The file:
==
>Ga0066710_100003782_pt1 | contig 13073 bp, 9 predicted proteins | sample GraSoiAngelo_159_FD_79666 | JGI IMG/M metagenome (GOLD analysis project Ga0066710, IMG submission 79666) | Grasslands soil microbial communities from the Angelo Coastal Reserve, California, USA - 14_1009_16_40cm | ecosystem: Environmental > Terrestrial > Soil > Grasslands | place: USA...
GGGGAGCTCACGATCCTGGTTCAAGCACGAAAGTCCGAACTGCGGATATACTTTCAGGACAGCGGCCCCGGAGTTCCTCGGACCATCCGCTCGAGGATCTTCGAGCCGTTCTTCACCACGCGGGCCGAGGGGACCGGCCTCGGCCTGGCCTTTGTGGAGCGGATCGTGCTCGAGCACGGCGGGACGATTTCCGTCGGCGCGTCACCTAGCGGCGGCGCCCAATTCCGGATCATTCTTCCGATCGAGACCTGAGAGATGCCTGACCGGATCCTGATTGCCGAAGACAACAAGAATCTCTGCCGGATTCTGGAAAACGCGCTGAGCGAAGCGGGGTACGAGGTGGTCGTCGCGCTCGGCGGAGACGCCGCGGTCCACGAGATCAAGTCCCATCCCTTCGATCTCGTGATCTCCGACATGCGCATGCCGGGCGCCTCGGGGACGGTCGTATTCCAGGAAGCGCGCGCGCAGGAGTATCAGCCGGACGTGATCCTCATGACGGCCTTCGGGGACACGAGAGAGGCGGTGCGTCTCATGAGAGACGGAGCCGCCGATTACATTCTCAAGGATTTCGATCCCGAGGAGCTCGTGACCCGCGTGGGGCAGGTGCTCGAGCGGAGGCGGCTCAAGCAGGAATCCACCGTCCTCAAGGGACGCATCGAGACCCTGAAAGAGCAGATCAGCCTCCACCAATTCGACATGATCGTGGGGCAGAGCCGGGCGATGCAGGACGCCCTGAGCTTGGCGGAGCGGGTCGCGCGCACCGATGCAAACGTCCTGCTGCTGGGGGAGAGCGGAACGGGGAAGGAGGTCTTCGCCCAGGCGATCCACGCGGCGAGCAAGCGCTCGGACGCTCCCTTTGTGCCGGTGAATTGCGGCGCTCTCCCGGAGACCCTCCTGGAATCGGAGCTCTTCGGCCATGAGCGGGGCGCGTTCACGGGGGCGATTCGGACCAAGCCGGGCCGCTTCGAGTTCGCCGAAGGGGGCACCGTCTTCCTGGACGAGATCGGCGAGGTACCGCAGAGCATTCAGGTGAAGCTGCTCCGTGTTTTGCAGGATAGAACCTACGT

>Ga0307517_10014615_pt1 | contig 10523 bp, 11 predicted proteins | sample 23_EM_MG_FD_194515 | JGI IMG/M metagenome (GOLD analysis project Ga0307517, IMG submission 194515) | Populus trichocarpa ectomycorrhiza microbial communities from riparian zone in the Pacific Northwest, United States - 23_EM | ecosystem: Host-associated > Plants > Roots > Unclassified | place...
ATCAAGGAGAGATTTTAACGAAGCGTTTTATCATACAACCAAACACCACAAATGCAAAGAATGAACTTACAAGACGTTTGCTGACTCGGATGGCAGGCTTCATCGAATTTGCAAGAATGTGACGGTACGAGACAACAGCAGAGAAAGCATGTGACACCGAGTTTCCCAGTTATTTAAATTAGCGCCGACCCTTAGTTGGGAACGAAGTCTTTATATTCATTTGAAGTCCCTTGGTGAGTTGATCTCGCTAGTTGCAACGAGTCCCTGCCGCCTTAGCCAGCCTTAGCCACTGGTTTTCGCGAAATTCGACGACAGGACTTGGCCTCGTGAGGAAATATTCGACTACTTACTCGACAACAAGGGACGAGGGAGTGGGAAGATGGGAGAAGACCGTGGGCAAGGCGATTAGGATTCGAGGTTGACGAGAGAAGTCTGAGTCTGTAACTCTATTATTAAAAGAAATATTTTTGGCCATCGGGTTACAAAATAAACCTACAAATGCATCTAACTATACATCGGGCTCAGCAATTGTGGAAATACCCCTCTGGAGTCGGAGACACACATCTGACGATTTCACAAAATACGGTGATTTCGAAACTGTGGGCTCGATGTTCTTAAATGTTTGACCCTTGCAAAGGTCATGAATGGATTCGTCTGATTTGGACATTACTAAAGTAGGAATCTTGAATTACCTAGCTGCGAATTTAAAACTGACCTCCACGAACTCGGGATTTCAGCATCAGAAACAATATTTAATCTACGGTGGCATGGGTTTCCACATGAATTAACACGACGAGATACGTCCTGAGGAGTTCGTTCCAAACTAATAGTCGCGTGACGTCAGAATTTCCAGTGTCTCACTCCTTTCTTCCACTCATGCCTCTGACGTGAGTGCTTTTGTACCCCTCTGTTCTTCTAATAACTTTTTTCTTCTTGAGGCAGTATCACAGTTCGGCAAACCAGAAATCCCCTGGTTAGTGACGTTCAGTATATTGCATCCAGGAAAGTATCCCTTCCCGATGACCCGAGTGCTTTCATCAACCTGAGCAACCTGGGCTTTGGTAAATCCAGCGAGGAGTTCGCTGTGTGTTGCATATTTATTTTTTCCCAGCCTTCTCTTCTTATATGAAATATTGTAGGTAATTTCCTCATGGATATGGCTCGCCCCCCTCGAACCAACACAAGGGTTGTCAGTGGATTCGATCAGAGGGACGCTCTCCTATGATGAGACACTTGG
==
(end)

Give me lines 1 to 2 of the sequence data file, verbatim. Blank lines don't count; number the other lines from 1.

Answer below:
>Ga0066710_100003782_pt1 | contig 13073 bp, 9 predicted proteins | sample GraSoiAngelo_159_FD_79666 | JGI IMG/M metagenome (GOLD analysis project Ga0066710, IMG submission 79666) | Grasslands soil microbial communities from the Angelo Coastal Reserve, California, USA - 14_1009_16_40cm | ecosystem: Environmental > Terrestrial > Soil > Grasslands | place: USA...
GGGGAGCTCACGATCCTGGTTCAAGCACGAAAGTCCGAACTGCGGATATACTTTCAGGACAGCGGCCCCGGAGTTCCTCGGACCATCCGCTCGAGGATCTTCGAGCCGTTCTTCACCACGCGGGCCGAGGGGACCGGCCTCGGCCTGGCCTTTGTGGAGCGGATCGTGCTCGAGCACGGCGGGACGATTTCCGTCGGCGCGTCACCTAGCGGCGGCGCCCAATTCCGGATCATTCTTCCGATCGAGACCTGAGAGATGCCTGACCGGATCCTGATTGCCGAAGACAACAAGAATCTCTGCCGGATTCTGGAAAACGCGCTGAGCGAAGCGGGGTACGAGGTGGTCGTCGCGCTCGGCGGAGACGCCGCGGTCCACGAGATCAAGTCCCATCCCTTCGATCTCGTGATCTCCGACATGCGCATGCCGGGCGCCTCGGGGACGGTCGTATTCCAGGAAGCGCGCGCGCAGGAGTATCAGCCGGACGTGATCCTCATGACGGCCTTCGGGGACACGAGAGAGGCGGTGCGTCTCATGAGAGACGGAGCCGCCGATTACATTCTCAAGGATTTCGATCCCGAGGAGCTCGTGACCCGCGTGGGGCAGGTGCTCGAGCGGAGGCGGCTCAAGCAGGAATCCACCGTCCTCAAGGGACGCATCGAGACCCTGAAAGAGCAGATCAGCCTCCACCAATTCGACATGATCGTGGGGCAGAGCCGGGCGATGCAGGACGCCCTGAGCTTGGCGGAGCGGGTCGCGCGCACCGATGCAAACGTCCTGCTGCTGGGGGAGAGCGGAACGGGGAAGGAGGTCTTCGCCCAGGCGATCCACGCGGCGAGCAAGCGCTCGGACGCTCCCTTTGTGCCGGTGAATTGCGGCGCTCTCCCGGAGACCCTCCTGGAATCGGAGCTCTTCGGCCATGAGCGGGGCGCGTTCACGGGGGCGATTCGGACCAAGCCGGGCCGCTTCGAGTTCGCCGAAGGGGGCACCGTCTTCCTGGACGAGATCGGCGAGGTACCGCAGAGCATTCAGGTGAAGCTGCTCCGTGTTTTGCAGGATAGAACCTACGT